1 Implementation of Section 203 of the Satellite Television Extension and Localism Act of 2010 (STELA);
Amendments to Section 340 of the Communications Act, Notice of Proposed Rulemaking, MB Docket No. 10-148,
FCC 10-130 (rel. July 23, 2010) ("NPRM"). The FCC indicates that this NPRM is "one of a number of Commission
proceedings that are required to implement the STELA." Id. n.1.
allowed for ongoing refinement of the model as more information became available to the Commission. There was, however, no statutory directive that the Commission adopt a predictive model specifically for digital television signals.
Under STELA, the new regulatory regime is as follows:
-- Eligibility for receiving a distant digital network stations is based on either (1) a prediction of whether the signal of a local station affiliated with the network can be received off-air at a specific location or (2) an actual measurement of the local station's signal strength at that location.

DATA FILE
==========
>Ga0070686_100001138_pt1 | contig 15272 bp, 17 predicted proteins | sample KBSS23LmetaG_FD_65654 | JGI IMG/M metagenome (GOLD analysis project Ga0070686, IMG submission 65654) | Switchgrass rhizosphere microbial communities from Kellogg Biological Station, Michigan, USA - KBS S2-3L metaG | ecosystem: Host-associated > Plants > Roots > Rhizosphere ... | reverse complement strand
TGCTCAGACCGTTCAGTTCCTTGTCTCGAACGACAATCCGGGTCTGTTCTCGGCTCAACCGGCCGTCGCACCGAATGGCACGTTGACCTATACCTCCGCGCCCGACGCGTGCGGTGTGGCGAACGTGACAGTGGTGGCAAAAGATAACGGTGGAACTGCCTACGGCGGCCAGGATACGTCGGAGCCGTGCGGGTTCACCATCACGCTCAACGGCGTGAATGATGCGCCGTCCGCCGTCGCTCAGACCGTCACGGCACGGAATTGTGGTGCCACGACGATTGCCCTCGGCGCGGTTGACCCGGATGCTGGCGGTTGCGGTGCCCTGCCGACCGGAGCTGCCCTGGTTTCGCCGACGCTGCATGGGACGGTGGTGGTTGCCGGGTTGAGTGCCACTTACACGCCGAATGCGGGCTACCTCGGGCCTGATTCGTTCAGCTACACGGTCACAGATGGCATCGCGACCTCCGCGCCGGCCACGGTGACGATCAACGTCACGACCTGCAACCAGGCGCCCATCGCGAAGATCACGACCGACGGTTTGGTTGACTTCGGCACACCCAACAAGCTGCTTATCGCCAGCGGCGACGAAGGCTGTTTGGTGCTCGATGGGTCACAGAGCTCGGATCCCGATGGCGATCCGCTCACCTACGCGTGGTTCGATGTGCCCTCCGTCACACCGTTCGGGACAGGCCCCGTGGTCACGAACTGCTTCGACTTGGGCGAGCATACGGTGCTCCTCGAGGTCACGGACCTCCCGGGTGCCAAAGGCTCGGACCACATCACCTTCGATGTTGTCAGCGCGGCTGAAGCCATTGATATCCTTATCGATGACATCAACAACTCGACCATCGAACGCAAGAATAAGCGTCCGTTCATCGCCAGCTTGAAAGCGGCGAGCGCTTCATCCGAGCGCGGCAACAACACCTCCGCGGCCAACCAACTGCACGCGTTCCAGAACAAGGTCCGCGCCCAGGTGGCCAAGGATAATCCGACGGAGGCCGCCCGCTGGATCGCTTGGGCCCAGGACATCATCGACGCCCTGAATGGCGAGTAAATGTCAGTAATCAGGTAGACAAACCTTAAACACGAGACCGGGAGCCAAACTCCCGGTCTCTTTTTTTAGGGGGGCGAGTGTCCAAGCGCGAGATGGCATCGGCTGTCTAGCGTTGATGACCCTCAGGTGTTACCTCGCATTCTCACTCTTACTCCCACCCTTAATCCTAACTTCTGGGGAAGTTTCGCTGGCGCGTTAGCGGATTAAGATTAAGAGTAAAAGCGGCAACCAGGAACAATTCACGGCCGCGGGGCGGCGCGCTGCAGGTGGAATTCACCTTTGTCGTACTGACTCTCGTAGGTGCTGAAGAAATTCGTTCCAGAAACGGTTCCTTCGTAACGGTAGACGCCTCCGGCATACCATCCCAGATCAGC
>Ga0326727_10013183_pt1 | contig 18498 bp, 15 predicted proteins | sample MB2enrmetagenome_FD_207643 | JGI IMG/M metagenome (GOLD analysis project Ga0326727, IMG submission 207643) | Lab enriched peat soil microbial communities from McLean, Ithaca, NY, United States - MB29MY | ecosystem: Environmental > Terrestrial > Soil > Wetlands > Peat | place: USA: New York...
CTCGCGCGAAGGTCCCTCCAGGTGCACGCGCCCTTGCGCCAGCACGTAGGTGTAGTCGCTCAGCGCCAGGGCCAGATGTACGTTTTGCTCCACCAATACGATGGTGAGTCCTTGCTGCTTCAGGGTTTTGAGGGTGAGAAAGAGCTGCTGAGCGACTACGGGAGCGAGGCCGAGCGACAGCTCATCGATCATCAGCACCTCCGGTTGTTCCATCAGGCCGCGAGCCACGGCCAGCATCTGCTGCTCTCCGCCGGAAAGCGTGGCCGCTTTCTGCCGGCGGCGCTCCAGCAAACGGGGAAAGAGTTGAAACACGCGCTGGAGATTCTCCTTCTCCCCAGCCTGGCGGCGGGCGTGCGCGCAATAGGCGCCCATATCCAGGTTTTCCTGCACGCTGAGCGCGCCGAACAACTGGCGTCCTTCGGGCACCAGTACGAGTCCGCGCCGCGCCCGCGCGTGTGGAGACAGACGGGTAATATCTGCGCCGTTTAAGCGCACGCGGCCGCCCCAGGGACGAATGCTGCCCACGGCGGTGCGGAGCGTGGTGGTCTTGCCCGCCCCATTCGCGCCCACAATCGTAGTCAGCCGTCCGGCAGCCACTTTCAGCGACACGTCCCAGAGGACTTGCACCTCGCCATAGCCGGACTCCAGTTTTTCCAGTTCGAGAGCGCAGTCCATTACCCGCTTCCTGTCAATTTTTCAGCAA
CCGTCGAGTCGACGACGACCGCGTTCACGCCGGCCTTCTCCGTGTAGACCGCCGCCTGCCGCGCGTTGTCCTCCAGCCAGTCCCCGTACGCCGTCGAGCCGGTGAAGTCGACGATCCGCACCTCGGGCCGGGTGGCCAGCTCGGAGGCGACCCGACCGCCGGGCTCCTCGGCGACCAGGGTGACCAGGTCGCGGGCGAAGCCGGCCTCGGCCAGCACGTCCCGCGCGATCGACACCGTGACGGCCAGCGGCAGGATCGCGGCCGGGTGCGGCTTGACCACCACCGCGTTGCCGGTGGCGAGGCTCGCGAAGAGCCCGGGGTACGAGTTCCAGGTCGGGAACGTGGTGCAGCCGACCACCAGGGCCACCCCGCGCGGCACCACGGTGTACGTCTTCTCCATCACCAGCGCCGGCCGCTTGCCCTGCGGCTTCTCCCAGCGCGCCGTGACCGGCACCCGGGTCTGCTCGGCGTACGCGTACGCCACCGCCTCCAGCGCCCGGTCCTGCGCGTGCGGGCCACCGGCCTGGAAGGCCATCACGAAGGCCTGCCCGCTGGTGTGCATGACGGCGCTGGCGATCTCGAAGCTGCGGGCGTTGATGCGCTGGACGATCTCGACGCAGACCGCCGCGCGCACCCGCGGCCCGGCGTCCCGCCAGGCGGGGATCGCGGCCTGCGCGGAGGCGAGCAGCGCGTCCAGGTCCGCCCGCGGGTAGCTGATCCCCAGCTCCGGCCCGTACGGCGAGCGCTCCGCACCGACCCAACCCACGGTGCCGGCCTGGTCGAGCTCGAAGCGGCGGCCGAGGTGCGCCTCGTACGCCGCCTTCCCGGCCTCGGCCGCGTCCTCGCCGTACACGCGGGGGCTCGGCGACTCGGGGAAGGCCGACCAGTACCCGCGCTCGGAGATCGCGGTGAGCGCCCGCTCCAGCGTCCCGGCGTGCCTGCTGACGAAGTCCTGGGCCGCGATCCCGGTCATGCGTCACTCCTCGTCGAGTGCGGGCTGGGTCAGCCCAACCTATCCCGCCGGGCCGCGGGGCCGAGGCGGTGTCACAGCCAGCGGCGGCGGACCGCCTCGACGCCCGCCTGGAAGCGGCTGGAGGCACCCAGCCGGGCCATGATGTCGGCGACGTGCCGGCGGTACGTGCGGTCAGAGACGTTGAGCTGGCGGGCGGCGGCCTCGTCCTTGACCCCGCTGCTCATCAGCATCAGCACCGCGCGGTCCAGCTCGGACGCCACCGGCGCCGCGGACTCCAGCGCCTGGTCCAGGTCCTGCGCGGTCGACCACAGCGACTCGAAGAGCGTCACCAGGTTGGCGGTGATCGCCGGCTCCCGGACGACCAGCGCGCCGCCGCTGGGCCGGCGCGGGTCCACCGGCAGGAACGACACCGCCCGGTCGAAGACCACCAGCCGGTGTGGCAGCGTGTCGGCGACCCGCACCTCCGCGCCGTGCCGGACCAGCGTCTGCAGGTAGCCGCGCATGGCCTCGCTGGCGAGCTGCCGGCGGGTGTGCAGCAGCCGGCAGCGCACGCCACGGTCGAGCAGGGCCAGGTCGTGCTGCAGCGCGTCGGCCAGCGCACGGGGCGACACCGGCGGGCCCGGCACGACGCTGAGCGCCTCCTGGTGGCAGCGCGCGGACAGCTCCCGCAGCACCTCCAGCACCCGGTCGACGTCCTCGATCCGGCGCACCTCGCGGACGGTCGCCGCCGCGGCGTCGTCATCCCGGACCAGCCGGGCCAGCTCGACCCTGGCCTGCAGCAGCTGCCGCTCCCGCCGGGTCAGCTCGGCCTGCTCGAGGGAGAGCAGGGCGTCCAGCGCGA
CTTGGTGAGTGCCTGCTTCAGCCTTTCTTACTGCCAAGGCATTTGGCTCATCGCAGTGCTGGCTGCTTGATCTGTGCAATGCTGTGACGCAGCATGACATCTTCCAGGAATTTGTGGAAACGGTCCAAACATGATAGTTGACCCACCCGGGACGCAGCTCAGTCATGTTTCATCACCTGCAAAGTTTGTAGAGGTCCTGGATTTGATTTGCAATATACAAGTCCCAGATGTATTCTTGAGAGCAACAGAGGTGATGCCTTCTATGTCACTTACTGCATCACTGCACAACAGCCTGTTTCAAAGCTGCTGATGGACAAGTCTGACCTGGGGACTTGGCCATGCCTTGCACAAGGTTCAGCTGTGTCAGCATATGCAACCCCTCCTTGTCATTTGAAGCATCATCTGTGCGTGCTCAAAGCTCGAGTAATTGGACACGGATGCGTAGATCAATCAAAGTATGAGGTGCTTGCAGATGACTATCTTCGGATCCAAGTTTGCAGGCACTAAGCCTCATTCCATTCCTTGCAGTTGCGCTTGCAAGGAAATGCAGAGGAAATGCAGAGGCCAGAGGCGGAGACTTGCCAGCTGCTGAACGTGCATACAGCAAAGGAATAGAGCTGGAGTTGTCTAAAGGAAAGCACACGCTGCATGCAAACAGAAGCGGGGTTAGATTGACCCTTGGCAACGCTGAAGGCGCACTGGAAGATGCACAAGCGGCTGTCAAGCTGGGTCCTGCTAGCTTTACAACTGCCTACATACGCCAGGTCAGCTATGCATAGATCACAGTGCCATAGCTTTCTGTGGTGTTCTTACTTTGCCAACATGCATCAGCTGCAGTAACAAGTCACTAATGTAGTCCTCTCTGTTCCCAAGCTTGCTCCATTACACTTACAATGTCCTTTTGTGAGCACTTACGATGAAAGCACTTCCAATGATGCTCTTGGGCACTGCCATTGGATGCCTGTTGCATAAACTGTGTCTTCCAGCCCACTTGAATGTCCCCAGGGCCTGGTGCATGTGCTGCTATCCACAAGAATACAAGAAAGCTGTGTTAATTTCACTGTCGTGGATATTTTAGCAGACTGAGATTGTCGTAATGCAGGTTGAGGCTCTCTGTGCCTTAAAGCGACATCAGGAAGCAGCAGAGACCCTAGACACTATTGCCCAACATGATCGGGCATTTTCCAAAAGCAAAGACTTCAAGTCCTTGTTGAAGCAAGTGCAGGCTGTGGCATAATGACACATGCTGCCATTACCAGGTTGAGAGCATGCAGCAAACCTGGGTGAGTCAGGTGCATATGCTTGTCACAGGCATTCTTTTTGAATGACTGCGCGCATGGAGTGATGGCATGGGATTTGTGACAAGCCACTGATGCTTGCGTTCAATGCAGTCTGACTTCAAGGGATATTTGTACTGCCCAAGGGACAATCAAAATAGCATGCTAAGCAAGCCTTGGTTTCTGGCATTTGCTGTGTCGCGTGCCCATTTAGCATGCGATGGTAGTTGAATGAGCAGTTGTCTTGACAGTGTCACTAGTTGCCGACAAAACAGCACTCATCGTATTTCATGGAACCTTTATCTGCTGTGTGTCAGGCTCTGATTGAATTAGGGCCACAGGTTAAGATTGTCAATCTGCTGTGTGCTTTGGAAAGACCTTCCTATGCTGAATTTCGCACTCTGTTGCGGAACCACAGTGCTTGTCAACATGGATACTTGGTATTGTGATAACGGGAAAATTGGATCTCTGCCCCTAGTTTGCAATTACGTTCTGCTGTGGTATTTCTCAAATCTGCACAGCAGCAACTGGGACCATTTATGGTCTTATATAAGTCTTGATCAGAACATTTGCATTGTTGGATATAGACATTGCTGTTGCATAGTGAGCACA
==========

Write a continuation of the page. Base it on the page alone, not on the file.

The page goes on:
-- "Local stations" are those in the same DMA as the DBS household at issue.
-- The definition of "unserved household" is no longer strictly tied to off-air
reception with a "conventional, stationary, outdoor rooftop receiving antenna." STELA only refers to reception with an "antenna," thus raising the possibility that indoor antennas might be included in the analysis.
-- In determining whether a DBS household is "unserved," the off-air availability of operating translator stations (analog or digital), low power television or "LPTV" stations (analog or digital) and multicast streams of digital network signals shall be considered.
-- By November 24, 2010, the Commission is required to adopt an IRRL-based
model for predicting the availability of local digital television signals (this is the focus of the NPRM).
-- By the same date, the Commission must complete its pending rulemaking in ET Docket No. 06-94 and, in that proceeding, "seek ways to minimize consumer burdens associated with on-location testing" (this is the focus of the FNPRM).